Posts Tagged: understanding
My husband and I are almost finished with a course that is preparing us to be foster parents. Neither one of us has parented before and we are eagerly learning the theories that will hopefully help us once we have been certified and can bring children into our home.
For example, we know that children who have been removed from their families of origin carry with them various levels of trauma. Traumatic experiences are written on our bodies and expressed through them, even in the youngest children. The destructive behaviors that foster children sometimes exhibit often stem from rage or grief. Our teacher emphasizes that in children behaviors are indicators of feelings, and it is part of our role (and our privilege) as the caregivers to them to help children name the difficult feelings and try to find other, more wholesome ways of express those feelings.
Of course, this is not just true of traumatized children. We all carry the marks of our emotions in our bodies, and may struggle to recognize them – in ourselves as much as in others. So much of mindfulness practice is about creating a spaciousness in which we can better discern what the underlying feeling is, how it expresses itself in the body, how it might move and change, and how we might respond in the wisest way possible.
Because we know from our own practice how hard that can be, and because we are learning how much suffering foster children have been through, we expect that it should be easy to bring empathy to them – at least in the abstract. But I find myself sitting with a feeling of apprehension, a worry that we will be caught in our own need to be seen and heard, and unable to see the true emotions our foster children are trying to show us.
But isn’t that exactly the challenge? It is easy to bring a loving heart to others as long as our own vulnerabilities don’t get touched. And yet, how can we bring a loving heart without our vulnerabilities? What kind of practice do we need to keep our hearts open even when we are triggered, even when we are scared, even when we are frustrated and angry?
Perhaps one answer is setting aside a particular time for crying out. I recently studied a passage from Likkutei Halachot which said that on the spiritual realm, nothing stands in the way of crying out and teshuvah (repentance). In fact, crying out is a worthy act even after the Divine judgment has been made and in some cases, it can actually undo that judgment.
When we cry out and actually feel our own pain, we have the opportunity to bring compassion to our own weary, aching hearts. We can take off the brave faces we wear. We can open ourselves to the not-so-pretty, not-so-balanced side of emotional expression. We too can grieve and rage, and recognize the grief and rage in others.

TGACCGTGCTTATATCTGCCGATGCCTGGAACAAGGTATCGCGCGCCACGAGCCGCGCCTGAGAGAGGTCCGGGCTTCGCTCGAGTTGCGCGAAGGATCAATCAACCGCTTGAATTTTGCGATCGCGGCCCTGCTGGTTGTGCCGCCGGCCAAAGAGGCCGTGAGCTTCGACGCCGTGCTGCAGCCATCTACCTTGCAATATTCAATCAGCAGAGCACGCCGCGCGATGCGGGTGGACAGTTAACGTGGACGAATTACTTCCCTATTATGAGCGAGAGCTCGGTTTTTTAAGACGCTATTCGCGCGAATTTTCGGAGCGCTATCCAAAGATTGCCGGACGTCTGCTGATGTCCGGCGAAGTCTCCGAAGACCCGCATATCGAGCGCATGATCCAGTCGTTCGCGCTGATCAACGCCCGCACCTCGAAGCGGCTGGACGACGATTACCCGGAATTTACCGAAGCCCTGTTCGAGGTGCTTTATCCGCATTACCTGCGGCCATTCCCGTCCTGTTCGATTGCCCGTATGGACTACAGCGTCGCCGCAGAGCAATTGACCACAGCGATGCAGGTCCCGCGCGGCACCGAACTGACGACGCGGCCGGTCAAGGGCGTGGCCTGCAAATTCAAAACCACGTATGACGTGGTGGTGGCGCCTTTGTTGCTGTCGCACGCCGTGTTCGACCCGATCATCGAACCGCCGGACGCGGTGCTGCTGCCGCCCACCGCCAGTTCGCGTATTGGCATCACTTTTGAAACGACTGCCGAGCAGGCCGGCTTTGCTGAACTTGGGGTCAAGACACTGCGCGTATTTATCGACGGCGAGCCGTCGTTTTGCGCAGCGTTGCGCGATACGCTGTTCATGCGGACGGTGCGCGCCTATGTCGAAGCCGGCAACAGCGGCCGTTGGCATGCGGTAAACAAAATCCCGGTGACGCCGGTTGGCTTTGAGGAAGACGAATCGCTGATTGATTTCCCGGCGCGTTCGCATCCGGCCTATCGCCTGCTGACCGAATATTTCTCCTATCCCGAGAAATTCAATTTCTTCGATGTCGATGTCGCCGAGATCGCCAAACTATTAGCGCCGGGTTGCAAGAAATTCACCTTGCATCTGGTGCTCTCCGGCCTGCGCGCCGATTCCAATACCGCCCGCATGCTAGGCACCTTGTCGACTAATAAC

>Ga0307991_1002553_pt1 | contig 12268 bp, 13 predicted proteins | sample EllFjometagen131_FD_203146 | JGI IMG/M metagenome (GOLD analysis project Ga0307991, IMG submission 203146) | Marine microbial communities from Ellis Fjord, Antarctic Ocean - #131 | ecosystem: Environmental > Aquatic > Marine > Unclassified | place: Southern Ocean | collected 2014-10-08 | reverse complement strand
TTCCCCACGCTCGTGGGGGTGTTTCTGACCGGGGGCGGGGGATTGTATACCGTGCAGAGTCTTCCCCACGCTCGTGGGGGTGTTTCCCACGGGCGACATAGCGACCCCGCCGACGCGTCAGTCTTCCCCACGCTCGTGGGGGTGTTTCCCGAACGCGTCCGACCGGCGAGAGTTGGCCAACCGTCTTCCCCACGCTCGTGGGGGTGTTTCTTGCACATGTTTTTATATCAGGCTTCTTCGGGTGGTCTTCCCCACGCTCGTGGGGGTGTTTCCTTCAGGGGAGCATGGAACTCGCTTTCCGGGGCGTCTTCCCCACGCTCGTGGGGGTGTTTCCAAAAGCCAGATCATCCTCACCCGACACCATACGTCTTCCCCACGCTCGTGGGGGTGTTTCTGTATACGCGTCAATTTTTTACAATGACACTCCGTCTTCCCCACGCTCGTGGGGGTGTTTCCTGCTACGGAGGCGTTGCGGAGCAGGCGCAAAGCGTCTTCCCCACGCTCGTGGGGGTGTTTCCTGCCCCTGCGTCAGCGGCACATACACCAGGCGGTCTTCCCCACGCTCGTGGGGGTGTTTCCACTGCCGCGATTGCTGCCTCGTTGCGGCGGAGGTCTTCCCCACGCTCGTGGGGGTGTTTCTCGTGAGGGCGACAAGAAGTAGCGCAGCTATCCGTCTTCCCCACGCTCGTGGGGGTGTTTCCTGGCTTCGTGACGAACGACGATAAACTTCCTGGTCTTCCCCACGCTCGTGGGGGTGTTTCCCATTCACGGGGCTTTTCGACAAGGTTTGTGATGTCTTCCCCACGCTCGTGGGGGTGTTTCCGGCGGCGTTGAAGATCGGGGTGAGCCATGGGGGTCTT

And perhaps, slowly, we can find healing.
It was cool and drizzly when I left my apartment one morning last week, wearing my spring raincoat, but by mid-afternoon, it was sunny and warm. At the end of the day, I walked out of the office, leaving my coat on the rack outside my office door. I rode the crowded subway to my stop, dropped in at the grocery story to pick up a couple of things, and as I started to cross the street to my apartment, all of a sudden, I knew.
The keys to my apartment were not in my bag. They were in the pocket of my raincoat, hanging on the coat rack outside my office door.
I know that moment so well, that mental click from forgetting to remembering. It’s a cold, jarring sensation. It’s the jolt that accompanies waking up in meditation or suddenly knowing the right word for the crossword puzzle. In American Sign Language, it’s the popping up of the index finger in the sign for “understanding.” I think it must be related to the burst of the sephirah chochmah, the flash of creative insight that wasn’t there a moment ago.
The stories that accompany remembering can vary. It can be the exasperation and self-judgment that focuses on the forgetting. (“I am such an idiot! Now I have to get back on the subway, go all the way back to the office and then retrace my steps again!”) Or it can be marveling at the mind’s ability to wake up, even when it used to be asleep. (“How amazing that I remembered before I actually reached into my bag to find my keys!”) It can even be compassion. (“Our poor brains! Think of all the things that bombard us day in and day out! No wonder we forget so much. How else would we survive?”)
For me, the small, inconvenient act of forgetting and remembering spurred me to consider: what else have I forgotten? Have I remembered to be grateful for owning a key and a raincoat, for having the physical strength to get back on the subway, for having an office and a job, for walking through the early evening light in New York City with the thousands of other people, each with their own hopes and disappointments and stories?
So much of spiritual practice is about remembering to remember.